Reading for Masculinity in Iranian Primary Sources

Dr Sivan Balslev is Lecturer in Islamic and Middle Eastern Studies at the Hebrew University of Jerusalem. She is interested in the social, cultural, and gender history of modern Iran and has published two Hebrew translations of poet Forough Farrokhzad’s books, ‘Another Birth’ and ‘Let Us Believe in the Beginning of the Cold Season’. 

In her contribution to the Research Exchange, she gives a taste of the range of sources she used to seek out largely unspoken attitudes and practices that made up the history of Iranian masculinity for her doctoral research and her new book ‘Iranian Masculinities: Gender and Sexuality in Late Qajar and Early Pahlavi Iran’ (Cambridge University Press, 2019).

Emotions, Gender and Selfhood

Dr Laura Kounine is Lecturer in Early Modern History at the University of Sussex. She is the co-editor of ‘Cultures of Conflict and Resolution in Early Modern Europe’ (Ashgate, 2015), ‘Emotions in the History of Witchcraft’ (Palgrave, 2017) and the online platform ‘History of Emotions – Insights into Research’.

In her contribution to the Research Exchange, she explains why she wanted her new book – ‘Imagining the Witch: Emotions, Gender and Selfhood in Early Modern Germany’ (Oxford University Press, 2018) – to be less a history of accusations and executions, and more a history of resistance.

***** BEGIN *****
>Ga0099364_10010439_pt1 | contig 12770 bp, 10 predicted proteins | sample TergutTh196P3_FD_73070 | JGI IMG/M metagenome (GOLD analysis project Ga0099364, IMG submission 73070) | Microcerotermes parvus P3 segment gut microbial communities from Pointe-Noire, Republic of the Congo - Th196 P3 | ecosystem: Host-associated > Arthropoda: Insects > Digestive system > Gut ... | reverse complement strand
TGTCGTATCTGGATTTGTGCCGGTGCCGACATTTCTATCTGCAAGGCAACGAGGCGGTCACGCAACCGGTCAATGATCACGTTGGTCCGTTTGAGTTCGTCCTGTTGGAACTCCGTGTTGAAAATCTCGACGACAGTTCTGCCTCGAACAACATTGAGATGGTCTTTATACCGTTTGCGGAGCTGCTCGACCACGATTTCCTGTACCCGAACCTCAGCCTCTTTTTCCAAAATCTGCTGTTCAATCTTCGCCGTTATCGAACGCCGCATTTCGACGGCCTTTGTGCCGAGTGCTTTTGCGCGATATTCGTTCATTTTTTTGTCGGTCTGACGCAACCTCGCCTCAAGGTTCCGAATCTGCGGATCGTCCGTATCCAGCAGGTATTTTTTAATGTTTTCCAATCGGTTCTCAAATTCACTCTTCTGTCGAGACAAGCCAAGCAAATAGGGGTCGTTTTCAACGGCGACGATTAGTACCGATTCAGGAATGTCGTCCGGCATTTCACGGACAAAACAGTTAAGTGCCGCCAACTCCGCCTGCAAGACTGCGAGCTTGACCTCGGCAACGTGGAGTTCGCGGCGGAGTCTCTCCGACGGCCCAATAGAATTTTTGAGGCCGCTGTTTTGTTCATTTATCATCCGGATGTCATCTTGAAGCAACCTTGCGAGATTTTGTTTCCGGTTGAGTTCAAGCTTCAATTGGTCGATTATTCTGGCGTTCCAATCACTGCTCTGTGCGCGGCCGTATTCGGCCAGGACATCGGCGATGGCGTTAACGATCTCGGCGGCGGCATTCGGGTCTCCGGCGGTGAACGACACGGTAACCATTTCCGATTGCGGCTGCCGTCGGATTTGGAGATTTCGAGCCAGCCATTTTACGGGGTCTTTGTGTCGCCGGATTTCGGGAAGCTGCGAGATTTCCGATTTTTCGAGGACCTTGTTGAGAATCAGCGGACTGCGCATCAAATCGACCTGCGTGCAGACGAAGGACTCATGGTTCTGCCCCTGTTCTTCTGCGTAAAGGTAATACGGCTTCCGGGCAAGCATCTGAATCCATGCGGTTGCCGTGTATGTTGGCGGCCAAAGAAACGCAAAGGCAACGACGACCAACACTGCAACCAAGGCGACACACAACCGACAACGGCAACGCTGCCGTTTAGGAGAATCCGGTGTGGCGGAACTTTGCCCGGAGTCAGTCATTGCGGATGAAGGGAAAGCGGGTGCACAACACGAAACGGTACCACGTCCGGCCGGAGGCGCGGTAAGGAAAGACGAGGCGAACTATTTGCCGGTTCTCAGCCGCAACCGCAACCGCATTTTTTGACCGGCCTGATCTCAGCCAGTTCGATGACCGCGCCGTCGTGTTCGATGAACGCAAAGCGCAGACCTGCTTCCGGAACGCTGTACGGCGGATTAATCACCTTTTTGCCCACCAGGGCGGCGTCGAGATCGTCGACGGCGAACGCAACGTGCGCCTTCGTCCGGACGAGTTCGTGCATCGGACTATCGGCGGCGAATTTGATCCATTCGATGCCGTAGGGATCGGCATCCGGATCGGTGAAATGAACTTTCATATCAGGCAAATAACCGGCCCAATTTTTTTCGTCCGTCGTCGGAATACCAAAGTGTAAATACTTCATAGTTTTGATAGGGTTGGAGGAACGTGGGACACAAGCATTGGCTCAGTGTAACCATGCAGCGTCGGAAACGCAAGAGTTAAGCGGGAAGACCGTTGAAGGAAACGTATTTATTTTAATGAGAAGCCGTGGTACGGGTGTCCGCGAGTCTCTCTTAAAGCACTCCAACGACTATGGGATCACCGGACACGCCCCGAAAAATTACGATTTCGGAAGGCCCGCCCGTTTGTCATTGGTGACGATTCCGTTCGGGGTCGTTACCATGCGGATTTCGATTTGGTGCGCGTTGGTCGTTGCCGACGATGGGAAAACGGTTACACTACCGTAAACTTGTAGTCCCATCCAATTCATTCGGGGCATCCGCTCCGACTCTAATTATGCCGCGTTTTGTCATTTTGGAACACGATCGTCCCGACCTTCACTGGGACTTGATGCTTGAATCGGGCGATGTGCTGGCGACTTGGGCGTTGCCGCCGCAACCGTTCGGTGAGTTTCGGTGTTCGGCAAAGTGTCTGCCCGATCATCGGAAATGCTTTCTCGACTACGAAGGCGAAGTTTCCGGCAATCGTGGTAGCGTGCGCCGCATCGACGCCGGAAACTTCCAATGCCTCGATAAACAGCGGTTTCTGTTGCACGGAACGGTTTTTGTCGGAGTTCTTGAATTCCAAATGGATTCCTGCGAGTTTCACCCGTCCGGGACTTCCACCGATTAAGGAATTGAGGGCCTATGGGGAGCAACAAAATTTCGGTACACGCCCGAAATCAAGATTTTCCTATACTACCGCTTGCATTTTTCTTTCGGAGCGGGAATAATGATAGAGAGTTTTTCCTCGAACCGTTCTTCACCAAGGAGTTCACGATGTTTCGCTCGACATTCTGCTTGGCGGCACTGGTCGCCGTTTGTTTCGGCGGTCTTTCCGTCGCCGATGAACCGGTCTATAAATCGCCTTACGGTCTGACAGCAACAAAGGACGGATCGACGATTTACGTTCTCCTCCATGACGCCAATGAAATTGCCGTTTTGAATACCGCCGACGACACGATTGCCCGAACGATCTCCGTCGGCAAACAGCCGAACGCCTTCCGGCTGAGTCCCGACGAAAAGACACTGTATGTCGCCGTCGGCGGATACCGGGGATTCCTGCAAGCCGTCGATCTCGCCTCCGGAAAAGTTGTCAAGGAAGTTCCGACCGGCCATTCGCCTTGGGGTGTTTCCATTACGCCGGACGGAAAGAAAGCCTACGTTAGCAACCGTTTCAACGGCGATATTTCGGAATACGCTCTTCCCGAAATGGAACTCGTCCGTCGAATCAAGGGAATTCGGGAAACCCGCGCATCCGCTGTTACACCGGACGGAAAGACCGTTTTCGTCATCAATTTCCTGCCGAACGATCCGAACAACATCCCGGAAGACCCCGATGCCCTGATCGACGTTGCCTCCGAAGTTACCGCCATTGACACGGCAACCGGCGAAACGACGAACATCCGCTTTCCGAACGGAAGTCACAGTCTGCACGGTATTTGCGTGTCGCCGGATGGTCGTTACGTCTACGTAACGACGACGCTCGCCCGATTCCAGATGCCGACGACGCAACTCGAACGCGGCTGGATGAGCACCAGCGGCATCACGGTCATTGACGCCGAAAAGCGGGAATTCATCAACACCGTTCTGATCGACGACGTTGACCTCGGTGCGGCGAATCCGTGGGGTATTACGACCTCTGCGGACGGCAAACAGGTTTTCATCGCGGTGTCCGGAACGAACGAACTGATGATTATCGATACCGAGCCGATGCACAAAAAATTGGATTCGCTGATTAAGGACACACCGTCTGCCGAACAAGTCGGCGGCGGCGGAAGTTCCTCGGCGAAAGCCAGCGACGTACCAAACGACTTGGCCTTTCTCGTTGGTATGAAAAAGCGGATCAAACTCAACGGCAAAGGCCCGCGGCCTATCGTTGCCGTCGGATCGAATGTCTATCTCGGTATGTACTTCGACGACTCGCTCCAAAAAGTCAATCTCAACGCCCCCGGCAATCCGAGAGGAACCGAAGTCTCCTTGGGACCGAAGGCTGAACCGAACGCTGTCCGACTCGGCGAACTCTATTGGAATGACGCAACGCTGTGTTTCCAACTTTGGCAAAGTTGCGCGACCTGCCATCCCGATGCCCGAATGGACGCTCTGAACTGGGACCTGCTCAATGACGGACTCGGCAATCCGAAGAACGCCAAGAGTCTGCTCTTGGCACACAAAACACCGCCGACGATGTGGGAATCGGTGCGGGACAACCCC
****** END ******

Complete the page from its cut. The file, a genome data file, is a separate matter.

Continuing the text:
Divided Kingdom

Pat Thane is Research Professor in Contemporary British History at King’s College London and the Honorary President of the Social History Society. She is a leading authority on the political, social and welfare history of modern Britain. Amongst her many publications are ‘The Foundations of the Welfare State’ (Longman, 1996) and ‘Old Age in English History: Past Experiences, Present Issues’ (Oxford University Press, 2000).

In her contribution to the Research Exchange, she reflects on how she came to settle on the key themes for her new survey of twentieth-century Britain’s social and political history ‘Divided Kingdom: A History of Britain, 1900 to the Present’, published by Cambridge University Press in August 2018.